The Production Linked Incentive scheme worth Rs 2 lakh crore has begun to show results. These measures came in the backdrop of PM Modi ensuring a vastly improved ease of doing business, policy stability, revised labour laws, and a hugely popular and the world’s largest digital payment system, apart from leveraging India’s technology pool, encouraging start-ups and unicorns, and directly engaging with global investors and industries.
While the emphasis was no doubt on getting the economy back on rails and pushing for a rise in GDP which had taken a beating during the lockdown years, PM Modi did not forget those who bore the brunt of the pandemic – the poor and the underprivileged. The world’s largest free food programme with almost two-thirds of India’s population receiving free rations, coupled with the world’s largest Covid19 vaccination drive, helped India’s economy to recover from the pandemic’s ravages and gain both speed and scale.
In 1947, India was a disinherited nation. As we enter the 25 years leading up to 100 years of freedom, our nation’s ‘Amrit Kaal’, we stand stronger and more prosperous. Today India is the world’s leading consumer of smartphone data, it ranks second in terms of Internet users, and it is the world’s third largest consumer market clocking in at number two on the Global Retail Index.
The very fact that India is the third largest consumer of energy underscores its booming economy. From importing Lancashire products 75 years ago, there has been spectacular rise in the export of Indian textiles. We are now robust participants in global trade, surpassing previous export records and touching Rs 50 lakh crore this year. Our merchandise export has crossed Rs 31 lakh crore. A country that once lived on the mercy of PL 480, exports food to the world today.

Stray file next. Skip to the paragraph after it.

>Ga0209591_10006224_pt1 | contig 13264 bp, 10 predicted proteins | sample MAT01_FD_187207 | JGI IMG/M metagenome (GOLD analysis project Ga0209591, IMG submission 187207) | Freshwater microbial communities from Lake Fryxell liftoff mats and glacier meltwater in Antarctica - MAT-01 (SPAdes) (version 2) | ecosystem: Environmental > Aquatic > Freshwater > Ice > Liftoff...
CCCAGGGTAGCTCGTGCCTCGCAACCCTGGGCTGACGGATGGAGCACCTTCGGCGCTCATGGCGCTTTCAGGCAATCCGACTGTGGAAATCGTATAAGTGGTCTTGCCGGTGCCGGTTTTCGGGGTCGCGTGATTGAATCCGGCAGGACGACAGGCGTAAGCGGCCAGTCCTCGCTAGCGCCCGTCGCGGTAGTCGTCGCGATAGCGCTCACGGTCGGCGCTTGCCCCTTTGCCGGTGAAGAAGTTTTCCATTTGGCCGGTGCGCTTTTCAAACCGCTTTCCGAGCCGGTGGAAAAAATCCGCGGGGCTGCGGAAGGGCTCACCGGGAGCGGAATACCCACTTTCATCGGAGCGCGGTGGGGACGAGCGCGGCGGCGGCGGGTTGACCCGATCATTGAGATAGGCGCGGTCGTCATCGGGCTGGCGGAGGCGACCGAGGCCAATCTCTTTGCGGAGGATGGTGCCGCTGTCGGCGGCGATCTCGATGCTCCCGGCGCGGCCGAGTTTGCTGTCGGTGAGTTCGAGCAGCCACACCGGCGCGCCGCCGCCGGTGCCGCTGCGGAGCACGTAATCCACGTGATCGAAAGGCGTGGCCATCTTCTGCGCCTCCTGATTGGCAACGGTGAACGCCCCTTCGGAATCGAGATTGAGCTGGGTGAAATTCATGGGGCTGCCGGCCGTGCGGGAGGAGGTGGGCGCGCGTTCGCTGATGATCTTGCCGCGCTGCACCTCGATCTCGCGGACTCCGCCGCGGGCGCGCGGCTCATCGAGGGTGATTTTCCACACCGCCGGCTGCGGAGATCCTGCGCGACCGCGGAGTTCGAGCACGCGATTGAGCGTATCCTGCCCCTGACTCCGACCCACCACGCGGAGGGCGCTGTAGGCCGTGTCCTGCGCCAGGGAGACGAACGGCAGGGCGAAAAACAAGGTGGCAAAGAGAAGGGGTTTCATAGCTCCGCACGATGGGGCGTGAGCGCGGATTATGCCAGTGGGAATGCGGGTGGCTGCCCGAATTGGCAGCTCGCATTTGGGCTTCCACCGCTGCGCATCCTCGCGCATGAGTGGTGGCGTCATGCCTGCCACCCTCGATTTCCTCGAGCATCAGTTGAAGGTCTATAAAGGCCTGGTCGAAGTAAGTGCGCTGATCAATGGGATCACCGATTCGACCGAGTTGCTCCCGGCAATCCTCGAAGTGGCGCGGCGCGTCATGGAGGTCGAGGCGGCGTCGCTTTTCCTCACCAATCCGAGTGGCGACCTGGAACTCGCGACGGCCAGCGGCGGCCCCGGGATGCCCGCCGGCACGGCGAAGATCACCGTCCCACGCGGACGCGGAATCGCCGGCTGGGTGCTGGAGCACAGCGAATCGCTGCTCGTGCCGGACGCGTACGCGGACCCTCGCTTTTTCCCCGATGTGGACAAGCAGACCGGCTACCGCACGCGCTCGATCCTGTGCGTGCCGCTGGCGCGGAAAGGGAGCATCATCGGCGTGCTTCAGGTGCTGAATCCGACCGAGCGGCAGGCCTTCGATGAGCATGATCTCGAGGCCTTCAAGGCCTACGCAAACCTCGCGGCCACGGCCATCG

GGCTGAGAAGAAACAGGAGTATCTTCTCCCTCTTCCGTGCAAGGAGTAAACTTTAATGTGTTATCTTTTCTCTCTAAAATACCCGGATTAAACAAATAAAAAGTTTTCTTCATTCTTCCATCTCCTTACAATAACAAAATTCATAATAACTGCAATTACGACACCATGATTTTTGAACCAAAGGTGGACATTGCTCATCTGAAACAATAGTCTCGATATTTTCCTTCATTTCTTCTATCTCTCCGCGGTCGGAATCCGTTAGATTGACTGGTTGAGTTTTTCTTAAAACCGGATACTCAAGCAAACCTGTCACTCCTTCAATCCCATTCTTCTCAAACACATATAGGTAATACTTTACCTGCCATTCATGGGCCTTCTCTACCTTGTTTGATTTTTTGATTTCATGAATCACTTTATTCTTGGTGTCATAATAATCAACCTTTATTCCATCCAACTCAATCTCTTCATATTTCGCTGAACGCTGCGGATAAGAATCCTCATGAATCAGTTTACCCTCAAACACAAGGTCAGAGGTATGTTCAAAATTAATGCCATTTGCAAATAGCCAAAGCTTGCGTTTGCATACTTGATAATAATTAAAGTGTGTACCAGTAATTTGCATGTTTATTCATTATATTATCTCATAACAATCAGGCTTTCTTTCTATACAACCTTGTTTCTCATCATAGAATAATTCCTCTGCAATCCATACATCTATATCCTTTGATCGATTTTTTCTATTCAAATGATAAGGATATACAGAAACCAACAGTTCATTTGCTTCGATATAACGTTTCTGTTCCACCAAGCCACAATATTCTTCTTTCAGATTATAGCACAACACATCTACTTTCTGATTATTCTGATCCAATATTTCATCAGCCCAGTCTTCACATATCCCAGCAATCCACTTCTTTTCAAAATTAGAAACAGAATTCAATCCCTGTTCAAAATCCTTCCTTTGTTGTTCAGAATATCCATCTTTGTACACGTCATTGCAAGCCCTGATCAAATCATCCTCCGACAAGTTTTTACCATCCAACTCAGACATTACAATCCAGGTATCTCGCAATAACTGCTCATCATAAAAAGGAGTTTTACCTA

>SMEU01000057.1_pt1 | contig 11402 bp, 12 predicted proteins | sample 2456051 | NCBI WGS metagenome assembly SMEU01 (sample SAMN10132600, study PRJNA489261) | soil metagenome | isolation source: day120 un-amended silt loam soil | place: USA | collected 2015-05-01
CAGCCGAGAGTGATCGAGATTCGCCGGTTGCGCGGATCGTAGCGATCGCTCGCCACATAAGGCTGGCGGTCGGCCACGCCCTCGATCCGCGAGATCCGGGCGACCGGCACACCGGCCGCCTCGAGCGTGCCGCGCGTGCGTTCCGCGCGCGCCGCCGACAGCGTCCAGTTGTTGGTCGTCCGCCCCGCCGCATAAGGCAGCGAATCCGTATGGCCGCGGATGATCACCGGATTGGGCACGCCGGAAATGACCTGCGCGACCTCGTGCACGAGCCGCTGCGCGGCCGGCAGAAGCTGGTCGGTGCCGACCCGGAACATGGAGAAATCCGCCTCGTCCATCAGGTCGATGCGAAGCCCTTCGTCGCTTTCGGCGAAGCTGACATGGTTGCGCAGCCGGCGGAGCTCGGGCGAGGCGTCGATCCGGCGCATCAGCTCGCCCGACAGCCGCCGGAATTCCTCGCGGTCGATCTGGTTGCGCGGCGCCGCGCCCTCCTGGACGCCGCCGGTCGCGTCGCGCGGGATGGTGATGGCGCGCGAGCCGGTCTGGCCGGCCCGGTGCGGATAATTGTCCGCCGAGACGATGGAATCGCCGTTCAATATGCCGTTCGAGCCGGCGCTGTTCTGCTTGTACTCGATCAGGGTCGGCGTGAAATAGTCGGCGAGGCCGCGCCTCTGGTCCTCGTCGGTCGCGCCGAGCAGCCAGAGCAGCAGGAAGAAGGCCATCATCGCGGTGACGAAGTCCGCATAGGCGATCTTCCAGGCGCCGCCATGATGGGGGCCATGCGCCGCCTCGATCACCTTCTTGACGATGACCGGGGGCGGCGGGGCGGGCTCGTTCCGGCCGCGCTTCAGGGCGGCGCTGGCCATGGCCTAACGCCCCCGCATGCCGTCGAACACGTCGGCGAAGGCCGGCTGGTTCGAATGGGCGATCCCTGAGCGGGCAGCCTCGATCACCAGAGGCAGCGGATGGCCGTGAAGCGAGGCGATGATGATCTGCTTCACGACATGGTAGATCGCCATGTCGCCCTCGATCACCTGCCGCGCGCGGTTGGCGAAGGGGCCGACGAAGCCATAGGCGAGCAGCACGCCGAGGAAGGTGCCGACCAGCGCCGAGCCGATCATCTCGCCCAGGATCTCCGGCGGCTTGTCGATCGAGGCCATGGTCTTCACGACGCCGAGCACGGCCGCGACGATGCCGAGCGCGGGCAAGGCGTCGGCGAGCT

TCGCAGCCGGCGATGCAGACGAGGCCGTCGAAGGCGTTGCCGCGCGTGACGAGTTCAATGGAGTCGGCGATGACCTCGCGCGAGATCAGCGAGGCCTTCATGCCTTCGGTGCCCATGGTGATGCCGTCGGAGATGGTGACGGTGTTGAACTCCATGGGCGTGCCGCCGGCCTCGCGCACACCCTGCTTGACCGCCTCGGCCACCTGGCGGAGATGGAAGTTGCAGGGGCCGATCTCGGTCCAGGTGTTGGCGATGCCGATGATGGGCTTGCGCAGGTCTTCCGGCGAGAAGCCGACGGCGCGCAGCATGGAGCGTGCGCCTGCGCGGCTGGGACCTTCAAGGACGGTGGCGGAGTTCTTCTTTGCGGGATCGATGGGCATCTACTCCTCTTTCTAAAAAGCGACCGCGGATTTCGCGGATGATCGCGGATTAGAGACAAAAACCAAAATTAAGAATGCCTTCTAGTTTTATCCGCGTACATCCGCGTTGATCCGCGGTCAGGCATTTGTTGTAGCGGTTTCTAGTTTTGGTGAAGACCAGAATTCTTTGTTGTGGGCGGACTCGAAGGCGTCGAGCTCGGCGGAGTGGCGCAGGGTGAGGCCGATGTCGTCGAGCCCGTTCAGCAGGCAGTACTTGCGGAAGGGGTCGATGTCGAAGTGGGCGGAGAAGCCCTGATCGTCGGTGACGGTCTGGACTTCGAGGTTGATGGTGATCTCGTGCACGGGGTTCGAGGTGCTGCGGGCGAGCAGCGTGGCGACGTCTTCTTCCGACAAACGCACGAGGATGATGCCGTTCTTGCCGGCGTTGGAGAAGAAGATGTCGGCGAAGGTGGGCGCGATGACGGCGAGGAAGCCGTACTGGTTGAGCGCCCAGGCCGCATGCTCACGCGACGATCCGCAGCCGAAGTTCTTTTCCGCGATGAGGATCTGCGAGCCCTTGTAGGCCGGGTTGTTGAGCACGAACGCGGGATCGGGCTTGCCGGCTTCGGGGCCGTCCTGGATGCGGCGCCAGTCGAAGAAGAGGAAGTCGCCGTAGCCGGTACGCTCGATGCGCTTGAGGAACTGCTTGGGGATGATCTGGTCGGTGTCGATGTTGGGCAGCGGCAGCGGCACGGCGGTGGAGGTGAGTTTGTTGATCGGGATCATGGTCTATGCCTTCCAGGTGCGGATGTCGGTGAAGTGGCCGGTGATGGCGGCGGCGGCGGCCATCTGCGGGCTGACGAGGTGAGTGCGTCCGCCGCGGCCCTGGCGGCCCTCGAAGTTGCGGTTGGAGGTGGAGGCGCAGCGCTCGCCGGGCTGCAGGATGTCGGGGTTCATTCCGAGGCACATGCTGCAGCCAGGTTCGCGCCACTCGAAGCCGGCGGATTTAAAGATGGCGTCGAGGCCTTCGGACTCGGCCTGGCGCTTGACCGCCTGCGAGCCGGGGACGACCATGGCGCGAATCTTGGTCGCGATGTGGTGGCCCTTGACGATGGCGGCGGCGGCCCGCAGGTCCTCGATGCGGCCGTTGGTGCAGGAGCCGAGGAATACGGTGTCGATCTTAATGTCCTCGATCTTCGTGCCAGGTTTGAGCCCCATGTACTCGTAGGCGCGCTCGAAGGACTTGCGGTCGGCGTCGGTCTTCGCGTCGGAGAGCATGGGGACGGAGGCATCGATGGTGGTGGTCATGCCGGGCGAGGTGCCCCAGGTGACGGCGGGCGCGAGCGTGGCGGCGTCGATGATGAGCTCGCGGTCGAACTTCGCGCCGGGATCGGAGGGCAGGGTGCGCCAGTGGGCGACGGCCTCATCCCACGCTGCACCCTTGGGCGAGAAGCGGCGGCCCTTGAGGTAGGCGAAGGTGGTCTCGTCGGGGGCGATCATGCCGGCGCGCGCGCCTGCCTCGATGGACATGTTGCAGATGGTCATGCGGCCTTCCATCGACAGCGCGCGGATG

The list of Modi Government’s success stories is long. It would suffice to mention that more than 100 billion-dollar companies have been created and new companies are being added every month. The valuation of unicorns created in the last eight years is Rs 12 lakh crore. Under PM Modi’s indefatigable leadership, India has grown from a few hundred to 70,000 start-ups.
Yet, growth and prosperity have not been uneven: 50 per cent of the start-ups are in tier 2 and tier 3 cities. Much of these successes are driven by the Digital India revolution ushered in by PM Modi. In 2014, India had 6.5 crore broadband subscribers; today, there are more than 78 crore subscribers. The introduction of GST has served entrepreneurs well while plugging gaping holes in tax collection.
But India is not merely about chrome and glass malls showcasing its rising prosperity. Nobody understands this better than PM Modi. Hence his focus has been on reducing poverty, which is happening. A recent IMF study tells us how extreme poverty and consumption inequality have sharply declined. Housing and healthcare for the poor have had a remarkable impact on social development indices, as have a slew of schemes ranging from providing subsidised LPG to the underprivileged, to bringing potable water on tap in every rural household.
Mudra loans and other associated programmes have given a push to self-employment opportunities that not only create micro enterprises but also generate jobs. Compared to global energy price increases, India is better placed; the post-pandemic turbulence has least impacted ease of living.
PM Modi’s vision of ‘Ek Bharat, Shreshth Bharat’ has slowly but steadily taken shape and form. It is a vision that involves both Government and people – a joint effort, or ‘Sabka Prayas’.
This Bharat is self-confident and ‘atmanirbhar’, ready to meet challenges and overcome adversities. Crossing the twin milestones of emerging as the fifth largest economy and the fastest growing economy is no doubt a stupendous achievement for India and Indians. From this point on we begin our journey on the road to achieving PM Modi’s goal of creating a $5 trillion economy. It can now be said confidently that India shall cross this milestone too in the next two years. It’s happening.
(Anurag Singh Thakur is the Union Minister for Information & Broadcasting and Youth Affairs & Sports, Government of India)